Tracking Elephants with GPS Collars
To track elephants we now use collars which have a GPS (Global Positioning System) unit. GPS is based on a network of satellites using which the location of an object on the ground can be obtained to within a few meters accuracy. So these new collars obtain an extremely accurate location for the elephant every four hours, night and day. Then they transmit that information (6 locations for each day) once a day to another satellite that relays it back to the ground. In this way, we can get extremely precise data on elephant movements every 4 hours, and we can answer a great many questions that are relevant to management.
We have already used more then ten satellite-GPS collars on elephants. They are ranging in and around the Yala, Udawalawe and Lungumavehera National Parks in southern Sri Lanka. Three elephants have been collared in the northwest of Sri Lanka.
The first elephant to be collared was a young male and has been named "Kavantissa" or "Kavan" for short - after an illustrious king who ruled the Ruhunu kingdom in southern Sri Lanka over 2000 years ago. Our research camp is based in Tissamaharama which is a town named after a stupendous monument to the Lord Buddha built by the great king. During this period there was another kingdom - that of Kelaniya, on the western coast which was ruled by another king - Kelanitissa. The ancient chronicles record the inundation of the land by the sea during this time, causing great destruction in the Kelaniya kingdom. This is perhaps one of the earliest records of a tsunami in the world. The occurrence of the tsunami was attributed to the anger of the gods caused by a misdeed of the king. In order to appease the gods, the king's daughter, a princess named 'Devi' was set on a golden raft and set afloat on the high seas. The raft washed up on the southern shores and the news was brought to the notice of king Kavantissa. He saved the princess and ultimately married her. She came to be known as Vihara Maha Devi and a monument was built at the place of their betrothal. Called the 'Magulmaha Vihare', this monument is in the area frequented by our collared elephant Kavan and his herd.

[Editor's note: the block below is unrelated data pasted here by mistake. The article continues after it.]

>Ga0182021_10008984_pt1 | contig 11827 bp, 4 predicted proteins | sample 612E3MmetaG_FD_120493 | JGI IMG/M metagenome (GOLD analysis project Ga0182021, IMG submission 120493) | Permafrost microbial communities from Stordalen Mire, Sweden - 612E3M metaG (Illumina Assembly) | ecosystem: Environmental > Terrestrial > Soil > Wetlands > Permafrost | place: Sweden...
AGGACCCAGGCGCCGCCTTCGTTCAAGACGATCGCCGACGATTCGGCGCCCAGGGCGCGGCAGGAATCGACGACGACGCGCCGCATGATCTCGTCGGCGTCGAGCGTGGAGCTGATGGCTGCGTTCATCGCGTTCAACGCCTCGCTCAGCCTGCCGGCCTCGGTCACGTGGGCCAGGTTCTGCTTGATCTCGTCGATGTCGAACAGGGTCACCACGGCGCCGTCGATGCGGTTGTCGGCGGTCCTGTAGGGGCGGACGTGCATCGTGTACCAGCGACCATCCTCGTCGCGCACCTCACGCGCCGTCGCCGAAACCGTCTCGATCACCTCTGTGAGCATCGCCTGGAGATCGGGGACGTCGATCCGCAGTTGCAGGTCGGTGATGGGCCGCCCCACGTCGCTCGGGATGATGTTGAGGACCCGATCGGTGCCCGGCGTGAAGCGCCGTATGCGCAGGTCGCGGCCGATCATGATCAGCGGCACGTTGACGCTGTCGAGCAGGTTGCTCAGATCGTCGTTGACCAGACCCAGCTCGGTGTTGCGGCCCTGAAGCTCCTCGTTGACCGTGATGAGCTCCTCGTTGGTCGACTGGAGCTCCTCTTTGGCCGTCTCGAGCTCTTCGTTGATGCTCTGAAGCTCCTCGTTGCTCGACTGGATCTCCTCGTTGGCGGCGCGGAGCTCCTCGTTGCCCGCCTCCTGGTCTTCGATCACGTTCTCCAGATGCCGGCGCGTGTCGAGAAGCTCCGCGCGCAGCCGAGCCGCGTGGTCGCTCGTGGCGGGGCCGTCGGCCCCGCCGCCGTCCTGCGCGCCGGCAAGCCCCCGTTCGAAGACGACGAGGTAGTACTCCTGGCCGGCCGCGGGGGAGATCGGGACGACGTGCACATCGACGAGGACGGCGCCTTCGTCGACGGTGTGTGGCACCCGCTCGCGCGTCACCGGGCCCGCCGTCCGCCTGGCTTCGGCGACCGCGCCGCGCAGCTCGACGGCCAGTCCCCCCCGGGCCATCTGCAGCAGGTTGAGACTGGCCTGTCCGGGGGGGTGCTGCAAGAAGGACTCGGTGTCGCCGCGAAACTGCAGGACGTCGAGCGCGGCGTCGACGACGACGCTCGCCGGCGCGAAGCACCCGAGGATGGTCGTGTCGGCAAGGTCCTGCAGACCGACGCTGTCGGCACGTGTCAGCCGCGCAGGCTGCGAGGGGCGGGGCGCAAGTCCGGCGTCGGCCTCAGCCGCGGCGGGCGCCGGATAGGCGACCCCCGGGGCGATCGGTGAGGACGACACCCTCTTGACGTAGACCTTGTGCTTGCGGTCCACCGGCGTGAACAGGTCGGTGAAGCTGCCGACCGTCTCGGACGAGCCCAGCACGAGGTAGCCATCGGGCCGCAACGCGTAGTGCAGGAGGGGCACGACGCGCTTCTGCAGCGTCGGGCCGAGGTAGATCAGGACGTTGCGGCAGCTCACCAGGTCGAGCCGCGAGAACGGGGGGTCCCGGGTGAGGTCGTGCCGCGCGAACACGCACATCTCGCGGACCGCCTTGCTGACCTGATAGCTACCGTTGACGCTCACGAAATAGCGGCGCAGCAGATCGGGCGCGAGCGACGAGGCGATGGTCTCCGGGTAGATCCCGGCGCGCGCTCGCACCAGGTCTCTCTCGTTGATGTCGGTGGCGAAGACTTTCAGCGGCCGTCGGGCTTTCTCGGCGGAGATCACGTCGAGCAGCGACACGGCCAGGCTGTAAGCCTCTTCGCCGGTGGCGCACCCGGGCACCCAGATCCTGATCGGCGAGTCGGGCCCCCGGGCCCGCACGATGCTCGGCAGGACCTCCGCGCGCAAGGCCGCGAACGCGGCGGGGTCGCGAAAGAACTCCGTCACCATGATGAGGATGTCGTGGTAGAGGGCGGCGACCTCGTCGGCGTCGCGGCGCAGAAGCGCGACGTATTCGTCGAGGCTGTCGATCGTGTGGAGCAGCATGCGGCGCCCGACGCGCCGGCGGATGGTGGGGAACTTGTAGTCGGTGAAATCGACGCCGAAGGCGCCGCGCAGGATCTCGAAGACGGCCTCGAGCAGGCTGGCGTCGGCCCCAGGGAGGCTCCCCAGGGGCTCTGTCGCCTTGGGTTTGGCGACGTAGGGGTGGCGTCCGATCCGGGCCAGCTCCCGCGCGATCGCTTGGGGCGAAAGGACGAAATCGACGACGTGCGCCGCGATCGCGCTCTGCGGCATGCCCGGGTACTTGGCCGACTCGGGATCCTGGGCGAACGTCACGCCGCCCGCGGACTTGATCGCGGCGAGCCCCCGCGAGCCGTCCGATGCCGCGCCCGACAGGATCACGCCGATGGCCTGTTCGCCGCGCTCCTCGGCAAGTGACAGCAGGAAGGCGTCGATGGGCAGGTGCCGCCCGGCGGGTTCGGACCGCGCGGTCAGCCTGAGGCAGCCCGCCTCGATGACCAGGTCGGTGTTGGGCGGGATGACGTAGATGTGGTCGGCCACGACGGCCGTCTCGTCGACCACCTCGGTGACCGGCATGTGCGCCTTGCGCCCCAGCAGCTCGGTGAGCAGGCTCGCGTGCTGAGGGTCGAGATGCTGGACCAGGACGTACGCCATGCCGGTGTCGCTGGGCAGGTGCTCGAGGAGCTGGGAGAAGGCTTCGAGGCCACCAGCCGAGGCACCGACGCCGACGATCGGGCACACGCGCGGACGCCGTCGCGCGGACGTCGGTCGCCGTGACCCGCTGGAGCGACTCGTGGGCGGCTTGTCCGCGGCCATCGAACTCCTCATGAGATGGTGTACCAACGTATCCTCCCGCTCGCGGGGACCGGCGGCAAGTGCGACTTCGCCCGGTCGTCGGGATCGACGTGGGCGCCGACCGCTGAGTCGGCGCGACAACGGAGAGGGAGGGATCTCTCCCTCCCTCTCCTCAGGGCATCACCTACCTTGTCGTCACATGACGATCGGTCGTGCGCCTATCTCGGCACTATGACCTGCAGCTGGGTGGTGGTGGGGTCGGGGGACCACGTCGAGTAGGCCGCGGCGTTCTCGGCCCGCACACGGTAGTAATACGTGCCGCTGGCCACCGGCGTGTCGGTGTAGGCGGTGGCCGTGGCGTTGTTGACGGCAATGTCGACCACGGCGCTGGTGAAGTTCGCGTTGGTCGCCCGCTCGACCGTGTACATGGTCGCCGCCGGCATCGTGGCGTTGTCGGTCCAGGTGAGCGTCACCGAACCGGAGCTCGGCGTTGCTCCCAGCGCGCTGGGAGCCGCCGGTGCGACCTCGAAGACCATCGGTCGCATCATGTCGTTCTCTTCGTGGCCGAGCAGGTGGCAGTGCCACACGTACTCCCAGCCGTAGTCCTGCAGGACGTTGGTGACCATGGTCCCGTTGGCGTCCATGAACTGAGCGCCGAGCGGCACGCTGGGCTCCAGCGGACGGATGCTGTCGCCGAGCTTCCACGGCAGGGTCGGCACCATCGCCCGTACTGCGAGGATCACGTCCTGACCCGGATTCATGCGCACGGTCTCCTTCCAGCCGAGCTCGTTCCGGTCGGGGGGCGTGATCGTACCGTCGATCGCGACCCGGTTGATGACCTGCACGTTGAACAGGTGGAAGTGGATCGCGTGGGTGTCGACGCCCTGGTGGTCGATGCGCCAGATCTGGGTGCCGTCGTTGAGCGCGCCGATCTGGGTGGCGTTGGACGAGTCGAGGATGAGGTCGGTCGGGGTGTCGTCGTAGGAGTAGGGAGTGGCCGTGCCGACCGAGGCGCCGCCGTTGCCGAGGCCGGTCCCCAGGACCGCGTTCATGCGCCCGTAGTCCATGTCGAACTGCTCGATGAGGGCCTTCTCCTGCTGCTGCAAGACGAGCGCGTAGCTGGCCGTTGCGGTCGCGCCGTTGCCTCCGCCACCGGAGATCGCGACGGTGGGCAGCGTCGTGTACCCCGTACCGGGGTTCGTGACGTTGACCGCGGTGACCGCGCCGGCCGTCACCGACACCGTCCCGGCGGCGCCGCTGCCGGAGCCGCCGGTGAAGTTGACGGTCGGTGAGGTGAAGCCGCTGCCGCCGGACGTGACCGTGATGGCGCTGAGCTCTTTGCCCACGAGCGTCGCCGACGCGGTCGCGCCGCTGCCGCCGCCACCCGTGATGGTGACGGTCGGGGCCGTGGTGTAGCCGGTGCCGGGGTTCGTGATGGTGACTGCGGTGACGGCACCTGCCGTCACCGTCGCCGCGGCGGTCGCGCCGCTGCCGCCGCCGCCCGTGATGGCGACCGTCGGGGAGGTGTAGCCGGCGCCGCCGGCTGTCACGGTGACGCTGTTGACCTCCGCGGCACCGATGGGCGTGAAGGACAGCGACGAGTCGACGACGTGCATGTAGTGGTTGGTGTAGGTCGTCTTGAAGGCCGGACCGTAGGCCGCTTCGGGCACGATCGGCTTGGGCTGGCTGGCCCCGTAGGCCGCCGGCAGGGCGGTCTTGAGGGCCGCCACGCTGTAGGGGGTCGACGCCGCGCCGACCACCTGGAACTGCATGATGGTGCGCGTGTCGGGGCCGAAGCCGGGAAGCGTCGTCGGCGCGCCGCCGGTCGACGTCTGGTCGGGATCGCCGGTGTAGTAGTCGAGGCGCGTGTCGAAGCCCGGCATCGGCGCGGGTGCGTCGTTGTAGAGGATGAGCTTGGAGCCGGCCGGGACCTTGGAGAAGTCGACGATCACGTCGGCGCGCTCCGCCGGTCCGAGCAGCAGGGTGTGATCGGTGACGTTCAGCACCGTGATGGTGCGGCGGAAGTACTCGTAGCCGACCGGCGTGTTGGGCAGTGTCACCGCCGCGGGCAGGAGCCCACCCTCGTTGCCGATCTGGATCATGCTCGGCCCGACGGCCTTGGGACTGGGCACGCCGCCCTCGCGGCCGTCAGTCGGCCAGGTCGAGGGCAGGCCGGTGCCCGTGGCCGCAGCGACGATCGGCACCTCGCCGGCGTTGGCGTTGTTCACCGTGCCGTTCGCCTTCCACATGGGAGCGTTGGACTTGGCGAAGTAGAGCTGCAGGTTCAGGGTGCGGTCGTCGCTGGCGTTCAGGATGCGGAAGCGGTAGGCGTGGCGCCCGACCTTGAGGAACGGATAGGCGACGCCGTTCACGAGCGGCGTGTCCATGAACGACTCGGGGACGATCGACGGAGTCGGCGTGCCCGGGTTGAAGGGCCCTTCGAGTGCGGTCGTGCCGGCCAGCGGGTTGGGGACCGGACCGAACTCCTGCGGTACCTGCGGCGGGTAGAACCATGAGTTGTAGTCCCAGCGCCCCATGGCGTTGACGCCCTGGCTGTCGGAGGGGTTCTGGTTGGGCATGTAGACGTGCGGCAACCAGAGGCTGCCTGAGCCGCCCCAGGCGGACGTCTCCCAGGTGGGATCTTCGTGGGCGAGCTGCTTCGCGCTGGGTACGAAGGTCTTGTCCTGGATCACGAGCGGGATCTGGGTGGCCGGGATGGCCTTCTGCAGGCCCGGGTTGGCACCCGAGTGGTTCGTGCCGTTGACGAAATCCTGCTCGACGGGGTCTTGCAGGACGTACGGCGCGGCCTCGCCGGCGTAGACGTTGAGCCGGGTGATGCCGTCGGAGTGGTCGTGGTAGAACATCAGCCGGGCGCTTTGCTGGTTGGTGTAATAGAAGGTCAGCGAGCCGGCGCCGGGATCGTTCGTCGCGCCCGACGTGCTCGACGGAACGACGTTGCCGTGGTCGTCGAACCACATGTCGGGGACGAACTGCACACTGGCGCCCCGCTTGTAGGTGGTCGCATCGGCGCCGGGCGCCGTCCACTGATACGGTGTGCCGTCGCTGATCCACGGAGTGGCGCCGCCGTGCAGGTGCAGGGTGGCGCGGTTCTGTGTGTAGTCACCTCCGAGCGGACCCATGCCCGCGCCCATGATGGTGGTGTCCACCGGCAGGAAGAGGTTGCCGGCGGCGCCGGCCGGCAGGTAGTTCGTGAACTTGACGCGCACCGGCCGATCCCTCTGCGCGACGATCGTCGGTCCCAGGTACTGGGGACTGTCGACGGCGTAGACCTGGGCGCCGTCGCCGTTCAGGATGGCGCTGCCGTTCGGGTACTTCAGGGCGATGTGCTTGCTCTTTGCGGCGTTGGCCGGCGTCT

Read the story about collaring Kavan, Sri Lanka's first elephant with a GPS collar.
Our second elephant, is named "Biso-Menike". She is a young female in a family group that we have known and been monitoring for many years. The matriarch of the group is Biso, hence the name Biso-Menike. Which sort of means, 'young lass of Biso's lineage'.
Homey was causing problems on a garbage dump. It was decided to catch him and bring him to a park. With the GPS collar we were able to follow his movements. Read more...
Sapumali, our elephant on "facebook"
For one of our collared elephants in the northwest of Sri Lanka we have created a group on "facebook". We regularly upload new maps for Sapumali so the members of the group can follow her movements easily. If you are interested, please join the group "Sapumali the Elephant" on facebook.
Department of Wildlife Conservation, Sri Lanka
Smithsonian Institution, USA